2. Competitive job market – It’s an ‘employee’s market’ out there! On the other side of that influx, there are tons of new openings in many different industries, meaning applicants can entertain multiple offers at once. So, we need to work hard to stay competitive in the current job market.
  3. Organizational investment – Each new hire means a lot of time, care and energy devoted to training and onboarding. Throughout this trial period, it’s unknown if this member will truly be a good fit for our team, or whether we’ll be a good fit for them too!

Expanding on the third point, when the only information we have about potential hires comes from a resume and a short interview, it is difficult to get a full sense of who they are and how they will work within our team.

Not only are new hires expected to fill an immediate workflow need within an organization by drawing on their various qualifications, but they must also maintain an ability—and a willingness—to contribute to and leverage from a broader network of diverse skills and knowledge.

To fulfill both, good candidates need to possess core competencies, interpersonal and other intangible qualities that help them:

  • Integrate with our existing team
  • Embrace our core team values
  • Embody the “ingredients for success” that makes our team so special

How do you discover ‘A’ people?

As mentioned above, in that list of applications and brief interview, it can be tough to get a sense of how someone will fit into an existing organization, no matter their credentials.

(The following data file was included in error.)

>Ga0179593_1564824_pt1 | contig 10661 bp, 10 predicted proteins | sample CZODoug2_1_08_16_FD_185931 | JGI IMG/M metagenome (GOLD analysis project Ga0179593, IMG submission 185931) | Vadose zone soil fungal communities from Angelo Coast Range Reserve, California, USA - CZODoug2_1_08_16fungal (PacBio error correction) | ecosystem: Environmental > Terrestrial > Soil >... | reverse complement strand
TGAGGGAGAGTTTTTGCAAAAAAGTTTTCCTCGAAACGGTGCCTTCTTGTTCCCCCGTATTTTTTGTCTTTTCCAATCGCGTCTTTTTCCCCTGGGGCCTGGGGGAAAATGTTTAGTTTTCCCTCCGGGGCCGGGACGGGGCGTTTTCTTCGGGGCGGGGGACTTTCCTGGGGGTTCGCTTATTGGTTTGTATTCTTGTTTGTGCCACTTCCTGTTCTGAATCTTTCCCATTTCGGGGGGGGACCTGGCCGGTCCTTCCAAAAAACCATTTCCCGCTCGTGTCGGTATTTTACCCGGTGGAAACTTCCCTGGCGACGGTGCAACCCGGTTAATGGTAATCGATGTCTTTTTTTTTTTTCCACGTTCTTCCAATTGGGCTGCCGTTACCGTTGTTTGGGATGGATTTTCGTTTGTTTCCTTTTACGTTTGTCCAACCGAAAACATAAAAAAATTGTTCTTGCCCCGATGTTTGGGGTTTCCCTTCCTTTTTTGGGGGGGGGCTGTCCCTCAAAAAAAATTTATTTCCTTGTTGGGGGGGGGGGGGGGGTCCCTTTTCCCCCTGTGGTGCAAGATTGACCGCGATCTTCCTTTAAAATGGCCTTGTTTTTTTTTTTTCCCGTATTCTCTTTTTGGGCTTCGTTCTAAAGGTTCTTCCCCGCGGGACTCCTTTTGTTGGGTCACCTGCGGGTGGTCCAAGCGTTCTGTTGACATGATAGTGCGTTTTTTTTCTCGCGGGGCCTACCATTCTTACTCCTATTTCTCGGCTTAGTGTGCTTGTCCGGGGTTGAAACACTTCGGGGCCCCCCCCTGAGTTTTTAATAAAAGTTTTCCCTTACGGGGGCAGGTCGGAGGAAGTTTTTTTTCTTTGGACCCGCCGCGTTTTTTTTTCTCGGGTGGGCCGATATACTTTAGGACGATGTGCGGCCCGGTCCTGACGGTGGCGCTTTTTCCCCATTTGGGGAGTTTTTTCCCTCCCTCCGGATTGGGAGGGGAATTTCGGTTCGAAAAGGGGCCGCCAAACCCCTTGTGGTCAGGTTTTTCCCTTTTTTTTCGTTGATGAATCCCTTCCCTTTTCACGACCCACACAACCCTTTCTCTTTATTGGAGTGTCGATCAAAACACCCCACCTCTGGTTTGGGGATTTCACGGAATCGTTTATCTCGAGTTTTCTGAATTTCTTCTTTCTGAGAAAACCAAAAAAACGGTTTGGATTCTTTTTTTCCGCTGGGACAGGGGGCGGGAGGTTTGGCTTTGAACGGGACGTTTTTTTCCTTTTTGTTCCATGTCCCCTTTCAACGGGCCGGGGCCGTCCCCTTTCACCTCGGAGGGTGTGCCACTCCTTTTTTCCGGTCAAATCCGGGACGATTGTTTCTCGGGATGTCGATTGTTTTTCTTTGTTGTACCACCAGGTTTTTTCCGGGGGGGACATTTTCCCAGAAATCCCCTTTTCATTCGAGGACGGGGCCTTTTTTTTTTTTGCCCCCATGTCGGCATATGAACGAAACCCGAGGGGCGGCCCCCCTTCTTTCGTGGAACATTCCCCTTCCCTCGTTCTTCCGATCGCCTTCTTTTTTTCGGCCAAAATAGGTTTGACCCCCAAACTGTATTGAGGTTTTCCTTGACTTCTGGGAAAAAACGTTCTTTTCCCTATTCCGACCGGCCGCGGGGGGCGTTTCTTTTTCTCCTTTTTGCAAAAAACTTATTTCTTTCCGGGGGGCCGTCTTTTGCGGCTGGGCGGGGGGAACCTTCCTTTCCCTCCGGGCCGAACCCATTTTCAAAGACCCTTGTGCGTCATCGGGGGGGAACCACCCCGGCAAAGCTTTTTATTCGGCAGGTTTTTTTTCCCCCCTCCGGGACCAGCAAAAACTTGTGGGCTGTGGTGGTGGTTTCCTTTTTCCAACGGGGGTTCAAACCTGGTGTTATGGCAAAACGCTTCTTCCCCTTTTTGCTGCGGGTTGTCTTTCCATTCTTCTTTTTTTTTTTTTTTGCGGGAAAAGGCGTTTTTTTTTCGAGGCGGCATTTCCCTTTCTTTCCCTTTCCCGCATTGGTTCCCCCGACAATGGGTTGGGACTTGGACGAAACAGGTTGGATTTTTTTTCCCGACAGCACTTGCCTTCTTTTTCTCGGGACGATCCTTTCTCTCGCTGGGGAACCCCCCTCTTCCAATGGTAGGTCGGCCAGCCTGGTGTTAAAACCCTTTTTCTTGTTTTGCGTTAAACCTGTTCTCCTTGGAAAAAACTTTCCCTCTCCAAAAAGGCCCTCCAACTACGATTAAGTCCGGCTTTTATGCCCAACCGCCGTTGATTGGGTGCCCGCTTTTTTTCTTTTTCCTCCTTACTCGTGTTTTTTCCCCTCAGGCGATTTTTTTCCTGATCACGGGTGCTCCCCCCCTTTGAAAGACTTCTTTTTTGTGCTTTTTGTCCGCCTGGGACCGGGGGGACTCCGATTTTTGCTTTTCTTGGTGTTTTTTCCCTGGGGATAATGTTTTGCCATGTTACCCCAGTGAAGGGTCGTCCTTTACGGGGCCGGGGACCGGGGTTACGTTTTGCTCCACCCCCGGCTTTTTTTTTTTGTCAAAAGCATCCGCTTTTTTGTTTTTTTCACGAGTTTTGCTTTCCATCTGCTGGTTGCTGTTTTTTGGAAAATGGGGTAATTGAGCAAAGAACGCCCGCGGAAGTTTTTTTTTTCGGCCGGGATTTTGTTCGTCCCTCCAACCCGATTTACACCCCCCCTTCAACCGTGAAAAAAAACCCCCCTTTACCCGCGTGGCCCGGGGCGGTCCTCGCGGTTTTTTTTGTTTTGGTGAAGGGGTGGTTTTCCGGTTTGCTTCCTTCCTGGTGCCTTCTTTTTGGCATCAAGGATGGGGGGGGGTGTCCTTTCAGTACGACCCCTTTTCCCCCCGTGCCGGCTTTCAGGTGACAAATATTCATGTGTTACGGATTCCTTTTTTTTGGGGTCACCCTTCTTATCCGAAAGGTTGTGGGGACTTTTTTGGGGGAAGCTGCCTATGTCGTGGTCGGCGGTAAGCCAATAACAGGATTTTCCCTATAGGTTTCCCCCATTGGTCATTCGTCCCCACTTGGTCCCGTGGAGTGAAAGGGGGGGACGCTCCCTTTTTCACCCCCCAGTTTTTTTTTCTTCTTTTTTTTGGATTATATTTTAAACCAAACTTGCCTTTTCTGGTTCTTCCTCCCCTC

So how do you recognize ‘A’ people when you see them?

At CTLI, we have a few tricks up our sleeve—well, four to be exact—on how to make sure you know when you’ve got an ‘A’ person on your hands.

We call them the 4 Cs.

What are the 4 Cs?

When we review application packages, we use a rubric approach (not surprised, are you?). Along with evaluating a candidate’s required skills and qualifications, we include the 4 Cs, which is an expansion of The 3 Cs of Effective Hiring (Suderman, 2021).

  1. Competency: What skills does this individual currently possess and which ones will they need to learn on the job? Will they hit the ground running, or will they need some mentorship until they are trained? Sometimes it depends on what the job is like and on the team’s current capacity, but we need to understand how capable the candidate is in the position they’re applying for.